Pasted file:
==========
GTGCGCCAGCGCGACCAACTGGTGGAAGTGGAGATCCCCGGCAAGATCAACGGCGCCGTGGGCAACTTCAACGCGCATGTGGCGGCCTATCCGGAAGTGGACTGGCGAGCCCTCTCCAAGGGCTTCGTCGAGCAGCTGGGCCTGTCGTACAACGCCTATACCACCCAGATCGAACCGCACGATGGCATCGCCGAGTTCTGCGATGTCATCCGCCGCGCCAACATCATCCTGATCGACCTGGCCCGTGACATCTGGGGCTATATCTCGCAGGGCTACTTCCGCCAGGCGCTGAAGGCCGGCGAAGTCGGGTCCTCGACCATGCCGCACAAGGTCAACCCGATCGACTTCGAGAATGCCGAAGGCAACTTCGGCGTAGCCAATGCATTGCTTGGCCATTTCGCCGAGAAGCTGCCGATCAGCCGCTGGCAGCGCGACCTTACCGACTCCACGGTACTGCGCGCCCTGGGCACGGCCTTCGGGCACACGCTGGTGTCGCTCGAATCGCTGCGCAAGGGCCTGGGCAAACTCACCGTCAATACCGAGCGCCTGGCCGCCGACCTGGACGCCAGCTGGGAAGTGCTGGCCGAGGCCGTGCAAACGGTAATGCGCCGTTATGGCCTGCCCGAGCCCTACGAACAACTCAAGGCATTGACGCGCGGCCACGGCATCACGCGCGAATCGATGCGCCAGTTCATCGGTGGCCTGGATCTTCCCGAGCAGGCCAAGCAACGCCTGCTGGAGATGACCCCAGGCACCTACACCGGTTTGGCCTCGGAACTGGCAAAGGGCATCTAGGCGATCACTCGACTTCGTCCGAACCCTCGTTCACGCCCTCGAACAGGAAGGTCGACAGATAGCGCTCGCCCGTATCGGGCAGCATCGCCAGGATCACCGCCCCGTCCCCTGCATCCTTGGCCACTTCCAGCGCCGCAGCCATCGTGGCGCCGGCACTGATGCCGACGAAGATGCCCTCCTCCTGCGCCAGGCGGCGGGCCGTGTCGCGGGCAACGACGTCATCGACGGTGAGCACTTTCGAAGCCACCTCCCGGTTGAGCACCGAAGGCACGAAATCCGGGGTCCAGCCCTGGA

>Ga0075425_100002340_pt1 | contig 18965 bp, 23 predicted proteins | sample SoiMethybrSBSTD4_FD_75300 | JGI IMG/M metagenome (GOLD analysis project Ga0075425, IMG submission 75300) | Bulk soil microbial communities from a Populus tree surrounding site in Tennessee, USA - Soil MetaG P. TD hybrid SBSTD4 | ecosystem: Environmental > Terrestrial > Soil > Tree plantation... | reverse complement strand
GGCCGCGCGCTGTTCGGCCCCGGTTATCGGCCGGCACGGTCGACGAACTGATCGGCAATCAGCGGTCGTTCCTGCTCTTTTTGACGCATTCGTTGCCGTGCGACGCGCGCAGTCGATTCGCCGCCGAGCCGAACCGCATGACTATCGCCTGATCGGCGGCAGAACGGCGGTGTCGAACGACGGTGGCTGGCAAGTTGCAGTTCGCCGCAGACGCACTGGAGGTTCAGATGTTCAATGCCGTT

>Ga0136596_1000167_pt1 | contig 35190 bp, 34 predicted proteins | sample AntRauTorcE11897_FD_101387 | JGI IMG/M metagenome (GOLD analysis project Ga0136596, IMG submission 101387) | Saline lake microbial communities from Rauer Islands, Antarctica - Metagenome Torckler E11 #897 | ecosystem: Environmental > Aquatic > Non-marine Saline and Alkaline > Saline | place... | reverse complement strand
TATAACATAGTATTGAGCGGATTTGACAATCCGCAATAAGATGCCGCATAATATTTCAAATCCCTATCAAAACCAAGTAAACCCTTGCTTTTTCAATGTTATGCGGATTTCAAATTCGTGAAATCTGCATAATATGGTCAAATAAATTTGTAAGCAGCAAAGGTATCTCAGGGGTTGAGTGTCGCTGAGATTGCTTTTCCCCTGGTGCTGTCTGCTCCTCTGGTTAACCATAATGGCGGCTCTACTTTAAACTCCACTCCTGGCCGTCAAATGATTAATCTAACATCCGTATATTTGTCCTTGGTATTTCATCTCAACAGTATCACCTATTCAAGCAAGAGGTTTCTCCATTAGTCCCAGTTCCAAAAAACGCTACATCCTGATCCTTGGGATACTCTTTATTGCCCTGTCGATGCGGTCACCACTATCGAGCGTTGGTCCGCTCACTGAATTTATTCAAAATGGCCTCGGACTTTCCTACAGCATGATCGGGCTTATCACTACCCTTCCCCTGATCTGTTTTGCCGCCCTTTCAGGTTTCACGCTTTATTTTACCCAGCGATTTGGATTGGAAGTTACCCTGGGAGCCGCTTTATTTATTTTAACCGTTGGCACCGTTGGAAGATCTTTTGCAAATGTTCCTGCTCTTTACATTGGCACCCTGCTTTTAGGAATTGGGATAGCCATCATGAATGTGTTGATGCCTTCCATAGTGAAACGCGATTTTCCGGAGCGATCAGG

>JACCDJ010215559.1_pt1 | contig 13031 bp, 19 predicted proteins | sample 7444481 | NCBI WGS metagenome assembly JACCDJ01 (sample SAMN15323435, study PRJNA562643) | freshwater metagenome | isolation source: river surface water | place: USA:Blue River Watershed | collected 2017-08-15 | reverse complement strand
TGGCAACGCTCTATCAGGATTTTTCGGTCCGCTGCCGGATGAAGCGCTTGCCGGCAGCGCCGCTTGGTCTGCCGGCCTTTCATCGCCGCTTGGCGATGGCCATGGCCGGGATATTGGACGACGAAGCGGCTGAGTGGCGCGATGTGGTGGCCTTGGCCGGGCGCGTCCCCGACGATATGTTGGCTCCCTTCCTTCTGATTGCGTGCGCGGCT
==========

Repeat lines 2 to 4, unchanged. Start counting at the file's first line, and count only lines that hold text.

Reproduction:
>Ga0075425_100002340_pt1 | contig 18965 bp, 23 predicted proteins | sample SoiMethybrSBSTD4_FD_75300 | JGI IMG/M metagenome (GOLD analysis project Ga0075425, IMG submission 75300) | Bulk soil microbial communities from a Populus tree surrounding site in Tennessee, USA - Soil MetaG P. TD hybrid SBSTD4 | ecosystem: Environmental > Terrestrial > Soil > Tree plantation... | reverse complement strand
GGCCGCGCGCTGTTCGGCCCCGGTTATCGGCCGGCACGGTCGACGAACTGATCGGCAATCAGCGGTCGTTCCTGCTCTTTTTGACGCATTCGTTGCCGTGCGACGCGCGCAGTCGATTCGCCGCCGAGCCGAACCGCATGACTATCGCCTGATCGGCGGCAGAACGGCGGTGTCGAACGACGGTGGCTGGCAAGTTGCAGTTCGCCGCAGACGCACTGGAGGTTCAGATGTTCAATGCCGTT

>Ga0136596_1000167_pt1 | contig 35190 bp, 34 predicted proteins | sample AntRauTorcE11897_FD_101387 | JGI IMG/M metagenome (GOLD analysis project Ga0136596, IMG submission 101387) | Saline lake microbial communities from Rauer Islands, Antarctica - Metagenome Torckler E11 #897 | ecosystem: Environmental > Aquatic > Non-marine Saline and Alkaline > Saline | place... | reverse complement strand